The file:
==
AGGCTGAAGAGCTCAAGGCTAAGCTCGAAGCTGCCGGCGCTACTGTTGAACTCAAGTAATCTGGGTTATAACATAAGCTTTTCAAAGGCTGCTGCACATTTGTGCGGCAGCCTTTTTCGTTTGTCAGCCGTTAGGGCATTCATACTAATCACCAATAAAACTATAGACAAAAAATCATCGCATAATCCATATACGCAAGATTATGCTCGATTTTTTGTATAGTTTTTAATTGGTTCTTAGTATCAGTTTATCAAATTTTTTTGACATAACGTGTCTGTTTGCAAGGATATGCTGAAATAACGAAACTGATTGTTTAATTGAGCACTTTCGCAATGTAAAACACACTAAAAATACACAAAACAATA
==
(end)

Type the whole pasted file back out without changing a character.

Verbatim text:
AGGCTGAAGAGCTCAAGGCTAAGCTCGAAGCTGCCGGCGCTACTGTTGAACTCAAGTAATCTGGGTTATAACATAAGCTTTTCAAAGGCTGCTGCACATTTGTGCGGCAGCCTTTTTCGTTTGTCAGCCGTTAGGGCATTCATACTAATCACCAATAAAACTATAGACAAAAAATCATCGCATAATCCATATACGCAAGATTATGCTCGATTTTTTGTATAGTTTTTAATTGGTTCTTAGTATCAGTTTATCAAATTTTTTTGACATAACGTGTCTGTTTGCAAGGATATGCTGAAATAACGAAACTGATTGTTTAATTGAGCACTTTCGCAATGTAAAACACACTAAAAATACACAAAACAATA